Hedge Funds…Friend or Foe?

24 July 2007

Hedge_fund_2When a hedge fund owns your company’s stock is that a good thing or a bad thing?

I talk to many investor relations officers (IROs) who don’t like hedge funds owning their company’s stock.  In many cases those IROs do everything in their power not to meet with hedge fund managers.

Here are some important points to remember that are too often forgotten:  1) Not every hedge fund that looks at your company is interested in shorting your stock.  2) Not every hedge fund is an activist shareholder that is looking to counter every bit of your management team’s strategy.

The fact is that hedge funds are very powerful in today’s market and they simply cannot be ignored.  Bloomberg reported yesterday that hedge funds attracted $58.7 billion in investment in the second quarter of this year (the second best quarter ever for hedge funds).  That statistic alone is enough to drive companies to develop a strategy for dealing with hedge funds.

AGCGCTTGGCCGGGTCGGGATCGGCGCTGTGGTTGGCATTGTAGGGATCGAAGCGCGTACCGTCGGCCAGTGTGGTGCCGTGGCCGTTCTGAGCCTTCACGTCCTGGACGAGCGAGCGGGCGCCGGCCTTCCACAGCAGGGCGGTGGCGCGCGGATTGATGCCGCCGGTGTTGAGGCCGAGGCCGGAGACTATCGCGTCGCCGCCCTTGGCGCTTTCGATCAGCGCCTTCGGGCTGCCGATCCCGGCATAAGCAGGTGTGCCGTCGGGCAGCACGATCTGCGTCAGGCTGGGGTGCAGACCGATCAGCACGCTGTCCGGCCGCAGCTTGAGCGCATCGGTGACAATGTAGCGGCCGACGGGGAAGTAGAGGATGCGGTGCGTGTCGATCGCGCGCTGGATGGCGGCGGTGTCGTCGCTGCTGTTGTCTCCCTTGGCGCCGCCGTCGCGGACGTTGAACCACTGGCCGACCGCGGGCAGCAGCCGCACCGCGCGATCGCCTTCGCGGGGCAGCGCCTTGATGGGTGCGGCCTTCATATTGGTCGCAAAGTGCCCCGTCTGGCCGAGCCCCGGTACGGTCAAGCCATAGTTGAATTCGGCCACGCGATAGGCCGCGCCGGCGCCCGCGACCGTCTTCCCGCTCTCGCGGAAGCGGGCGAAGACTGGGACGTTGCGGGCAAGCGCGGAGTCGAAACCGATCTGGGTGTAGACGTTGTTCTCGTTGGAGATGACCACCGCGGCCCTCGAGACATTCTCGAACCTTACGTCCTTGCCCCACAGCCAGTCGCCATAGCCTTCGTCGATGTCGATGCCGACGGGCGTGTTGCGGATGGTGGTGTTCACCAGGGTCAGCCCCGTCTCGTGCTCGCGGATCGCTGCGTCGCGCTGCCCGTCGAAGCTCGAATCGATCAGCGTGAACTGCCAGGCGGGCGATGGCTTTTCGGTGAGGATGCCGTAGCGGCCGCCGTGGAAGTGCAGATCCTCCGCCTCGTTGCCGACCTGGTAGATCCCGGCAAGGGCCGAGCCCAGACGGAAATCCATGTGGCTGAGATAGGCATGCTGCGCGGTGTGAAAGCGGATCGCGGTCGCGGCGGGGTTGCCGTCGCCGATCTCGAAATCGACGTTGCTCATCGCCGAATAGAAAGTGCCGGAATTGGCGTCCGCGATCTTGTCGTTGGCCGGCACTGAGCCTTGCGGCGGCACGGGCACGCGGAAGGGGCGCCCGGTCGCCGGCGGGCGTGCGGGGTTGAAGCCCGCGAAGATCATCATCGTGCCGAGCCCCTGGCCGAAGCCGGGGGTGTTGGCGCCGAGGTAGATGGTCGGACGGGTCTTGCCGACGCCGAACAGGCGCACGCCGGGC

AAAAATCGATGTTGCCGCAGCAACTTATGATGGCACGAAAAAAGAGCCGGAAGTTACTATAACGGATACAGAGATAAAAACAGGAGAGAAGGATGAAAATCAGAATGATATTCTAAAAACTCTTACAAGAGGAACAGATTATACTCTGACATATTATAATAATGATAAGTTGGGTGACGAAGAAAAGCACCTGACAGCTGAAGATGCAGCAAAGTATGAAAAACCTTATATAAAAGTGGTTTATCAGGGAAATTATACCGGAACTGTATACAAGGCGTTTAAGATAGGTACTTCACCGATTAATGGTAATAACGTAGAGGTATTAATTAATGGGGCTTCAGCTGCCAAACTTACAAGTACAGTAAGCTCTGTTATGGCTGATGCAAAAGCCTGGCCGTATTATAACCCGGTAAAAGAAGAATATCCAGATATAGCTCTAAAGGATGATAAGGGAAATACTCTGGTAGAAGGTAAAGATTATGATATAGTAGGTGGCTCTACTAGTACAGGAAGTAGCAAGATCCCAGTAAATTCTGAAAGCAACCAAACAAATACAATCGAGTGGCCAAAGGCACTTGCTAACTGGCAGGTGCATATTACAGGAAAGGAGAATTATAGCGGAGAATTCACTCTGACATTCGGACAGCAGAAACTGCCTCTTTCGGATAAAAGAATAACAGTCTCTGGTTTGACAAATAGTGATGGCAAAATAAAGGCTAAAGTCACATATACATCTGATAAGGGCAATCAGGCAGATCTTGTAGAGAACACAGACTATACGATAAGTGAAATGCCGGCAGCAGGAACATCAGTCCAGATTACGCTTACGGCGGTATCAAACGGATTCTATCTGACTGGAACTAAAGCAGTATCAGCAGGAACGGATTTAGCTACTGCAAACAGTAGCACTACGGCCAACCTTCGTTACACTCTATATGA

A CFO recently asked me for one good reason for him to meet with a hedge fund manager, so I gave him three reasons:

1) If you demonstrate that you are a solid manager with good experience, are confident in your strategy, and are absolutely determined to execute then the hedge fund manager is quite unlikely to short your stock.  In other words, playing defense is important in the equity markets game.
2) If you do a really good job in the meeting and the hedge fund manager really likes you and the company, maybe he’ll actually take a long position in your stock with the hopes that you will succeed and deliver outstanding results.
3) Hedge funds tend to have higher turnover within their portfolios and therefore can add some liquidity to your stock.  This is important given that many institutional shareholders will not invest in stocks that have low liquidity (i.e. average daily trading volume of less than 50,000 shares).

Hedge fund managers are undoubtedly an important stakeholder in IR land today.  I’ll be the first to admit that they are not always the easiest shareholders to deal with, but I would rather have them as a friend then a foe.

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